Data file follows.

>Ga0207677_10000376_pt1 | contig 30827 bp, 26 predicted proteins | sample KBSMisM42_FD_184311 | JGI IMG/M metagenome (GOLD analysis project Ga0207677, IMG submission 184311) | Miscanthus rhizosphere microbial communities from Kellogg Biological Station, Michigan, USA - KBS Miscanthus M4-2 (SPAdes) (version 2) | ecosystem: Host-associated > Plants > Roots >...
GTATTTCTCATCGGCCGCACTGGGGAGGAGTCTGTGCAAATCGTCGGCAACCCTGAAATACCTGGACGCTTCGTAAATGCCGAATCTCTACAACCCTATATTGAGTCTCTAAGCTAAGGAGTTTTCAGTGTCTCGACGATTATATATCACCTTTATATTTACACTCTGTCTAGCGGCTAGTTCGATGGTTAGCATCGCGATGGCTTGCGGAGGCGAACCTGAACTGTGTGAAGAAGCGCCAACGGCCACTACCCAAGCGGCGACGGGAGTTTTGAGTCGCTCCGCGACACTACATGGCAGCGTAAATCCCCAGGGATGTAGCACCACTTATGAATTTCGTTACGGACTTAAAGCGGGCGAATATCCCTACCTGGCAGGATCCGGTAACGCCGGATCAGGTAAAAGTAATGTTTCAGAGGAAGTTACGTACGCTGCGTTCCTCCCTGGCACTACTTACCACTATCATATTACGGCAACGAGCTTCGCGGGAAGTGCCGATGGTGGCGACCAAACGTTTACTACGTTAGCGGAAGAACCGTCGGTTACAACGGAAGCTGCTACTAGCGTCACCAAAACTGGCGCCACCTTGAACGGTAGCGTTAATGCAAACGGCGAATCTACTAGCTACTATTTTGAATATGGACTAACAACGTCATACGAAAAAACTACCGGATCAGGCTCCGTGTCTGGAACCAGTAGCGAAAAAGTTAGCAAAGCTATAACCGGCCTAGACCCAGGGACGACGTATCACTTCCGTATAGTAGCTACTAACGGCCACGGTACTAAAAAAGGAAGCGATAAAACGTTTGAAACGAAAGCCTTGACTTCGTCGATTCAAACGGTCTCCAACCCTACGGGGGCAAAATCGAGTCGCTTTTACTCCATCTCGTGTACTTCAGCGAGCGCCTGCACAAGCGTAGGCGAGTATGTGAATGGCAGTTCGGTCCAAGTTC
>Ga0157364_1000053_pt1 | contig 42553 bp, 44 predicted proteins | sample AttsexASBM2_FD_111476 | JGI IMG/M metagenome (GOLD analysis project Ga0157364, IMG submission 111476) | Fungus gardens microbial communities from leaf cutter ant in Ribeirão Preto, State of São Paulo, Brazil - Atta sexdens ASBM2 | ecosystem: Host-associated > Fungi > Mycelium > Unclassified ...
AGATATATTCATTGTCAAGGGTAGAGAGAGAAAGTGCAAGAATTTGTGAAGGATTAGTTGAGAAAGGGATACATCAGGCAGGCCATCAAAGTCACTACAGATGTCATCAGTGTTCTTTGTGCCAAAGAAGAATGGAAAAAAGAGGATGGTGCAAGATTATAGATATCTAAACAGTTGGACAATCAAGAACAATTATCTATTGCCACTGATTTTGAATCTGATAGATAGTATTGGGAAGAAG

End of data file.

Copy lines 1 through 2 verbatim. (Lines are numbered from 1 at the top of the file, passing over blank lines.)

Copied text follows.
>Ga0207677_10000376_pt1 | contig 30827 bp, 26 predicted proteins | sample KBSMisM42_FD_184311 | JGI IMG/M metagenome (GOLD analysis project Ga0207677, IMG submission 184311) | Miscanthus rhizosphere microbial communities from Kellogg Biological Station, Michigan, USA - KBS Miscanthus M4-2 (SPAdes) (version 2) | ecosystem: Host-associated > Plants > Roots >...
GTATTTCTCATCGGCCGCACTGGGGAGGAGTCTGTGCAAATCGTCGGCAACCCTGAAATACCTGGACGCTTCGTAAATGCCGAATCTCTACAACCCTATATTGAGTCTCTAAGCTAAGGAGTTTTCAGTGTCTCGACGATTATATATCACCTTTATATTTACACTCTGTCTAGCGGCTAGTTCGATGGTTAGCATCGCGATGGCTTGCGGAGGCGAACCTGAACTGTGTGAAGAAGCGCCAACGGCCACTACCCAAGCGGCGACGGGAGTTTTGAGTCGCTCCGCGACACTACATGGCAGCGTAAATCCCCAGGGATGTAGCACCACTTATGAATTTCGTTACGGACTTAAAGCGGGCGAATATCCCTACCTGGCAGGATCCGGTAACGCCGGATCAGGTAAAAGTAATGTTTCAGAGGAAGTTACGTACGCTGCGTTCCTCCCTGGCACTACTTACCACTATCATATTACGGCAACGAGCTTCGCGGGAAGTGCCGATGGTGGCGACCAAACGTTTACTACGTTAGCGGAAGAACCGTCGGTTACAACGGAAGCTGCTACTAGCGTCACCAAAACTGGCGCCACCTTGAACGGTAGCGTTAATGCAAACGGCGAATCTACTAGCTACTATTTTGAATATGGACTAACAACGTCATACGAAAAAACTACCGGATCAGGCTCCGTGTCTGGAACCAGTAGCGAAAAAGTTAGCAAAGCTATAACCGGCCTAGACCCAGGGACGACGTATCACTTCCGTATAGTAGCTACTAACGGCCACGGTACTAAAAAAGGAAGCGATAAAACGTTTGAAACGAAAGCCTTGACTTCGTCGATTCAAACGGTCTCCAACCCTACGGGGGCAAAATCGAGTCGCTTTTACTCCATCTCGTGTACTTCAGCGAGCGCCTGCACAAGCGTAGGCGAGTATGTGAATGGCAGTTCGGTCCAAGTTC